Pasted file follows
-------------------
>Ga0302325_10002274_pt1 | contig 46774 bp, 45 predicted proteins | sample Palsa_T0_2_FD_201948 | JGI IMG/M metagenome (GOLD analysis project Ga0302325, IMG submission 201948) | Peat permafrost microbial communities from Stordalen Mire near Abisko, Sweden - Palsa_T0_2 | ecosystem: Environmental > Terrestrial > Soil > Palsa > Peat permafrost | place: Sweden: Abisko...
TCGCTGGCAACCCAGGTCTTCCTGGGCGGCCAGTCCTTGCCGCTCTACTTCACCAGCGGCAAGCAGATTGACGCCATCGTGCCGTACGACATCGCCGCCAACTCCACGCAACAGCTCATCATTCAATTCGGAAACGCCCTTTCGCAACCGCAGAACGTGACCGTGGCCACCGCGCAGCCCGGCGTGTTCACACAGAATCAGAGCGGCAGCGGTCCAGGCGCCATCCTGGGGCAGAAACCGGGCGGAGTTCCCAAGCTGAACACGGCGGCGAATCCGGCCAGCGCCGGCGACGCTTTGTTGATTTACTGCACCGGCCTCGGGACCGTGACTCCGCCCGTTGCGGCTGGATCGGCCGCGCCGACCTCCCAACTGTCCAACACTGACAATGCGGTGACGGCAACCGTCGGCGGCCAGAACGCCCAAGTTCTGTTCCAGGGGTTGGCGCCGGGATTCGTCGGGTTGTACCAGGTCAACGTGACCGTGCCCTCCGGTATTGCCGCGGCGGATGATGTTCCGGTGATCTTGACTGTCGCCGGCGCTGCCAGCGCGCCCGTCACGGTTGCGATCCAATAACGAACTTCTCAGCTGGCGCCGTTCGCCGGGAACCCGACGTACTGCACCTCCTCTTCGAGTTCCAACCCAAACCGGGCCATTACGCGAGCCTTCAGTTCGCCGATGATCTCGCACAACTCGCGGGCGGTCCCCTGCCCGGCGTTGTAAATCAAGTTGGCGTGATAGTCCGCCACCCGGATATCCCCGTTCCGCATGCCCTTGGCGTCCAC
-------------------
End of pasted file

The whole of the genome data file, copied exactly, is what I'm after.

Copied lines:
>Ga0302325_10002274_pt1 | contig 46774 bp, 45 predicted proteins | sample Palsa_T0_2_FD_201948 | JGI IMG/M metagenome (GOLD analysis project Ga0302325, IMG submission 201948) | Peat permafrost microbial communities from Stordalen Mire near Abisko, Sweden - Palsa_T0_2 | ecosystem: Environmental > Terrestrial > Soil > Palsa > Peat permafrost | place: Sweden: Abisko...
TCGCTGGCAACCCAGGTCTTCCTGGGCGGCCAGTCCTTGCCGCTCTACTTCACCAGCGGCAAGCAGATTGACGCCATCGTGCCGTACGACATCGCCGCCAACTCCACGCAACAGCTCATCATTCAATTCGGAAACGCCCTTTCGCAACCGCAGAACGTGACCGTGGCCACCGCGCAGCCCGGCGTGTTCACACAGAATCAGAGCGGCAGCGGTCCAGGCGCCATCCTGGGGCAGAAACCGGGCGGAGTTCCCAAGCTGAACACGGCGGCGAATCCGGCCAGCGCCGGCGACGCTTTGTTGATTTACTGCACCGGCCTCGGGACCGTGACTCCGCCCGTTGCGGCTGGATCGGCCGCGCCGACCTCCCAACTGTCCAACACTGACAATGCGGTGACGGCAACCGTCGGCGGCCAGAACGCCCAAGTTCTGTTCCAGGGGTTGGCGCCGGGATTCGTCGGGTTGTACCAGGTCAACGTGACCGTGCCCTCCGGTATTGCCGCGGCGGATGATGTTCCGGTGATCTTGACTGTCGCCGGCGCTGCCAGCGCGCCCGTCACGGTTGCGATCCAATAACGAACTTCTCAGCTGGCGCCGTTCGCCGGGAACCCGACGTACTGCACCTCCTCTTCGAGTTCCAACCCAAACCGGGCCATTACGCGAGCCTTCAGTTCGCCGATGATCTCGCACAACTCGCGGGCGGTCCCCTGCCCGGCGTTGTAAATCAAGTTGGCGTGATAGTCCGCCACCCGGATATCCCCGTTCCGCATGCCCTTGGCGTCCAC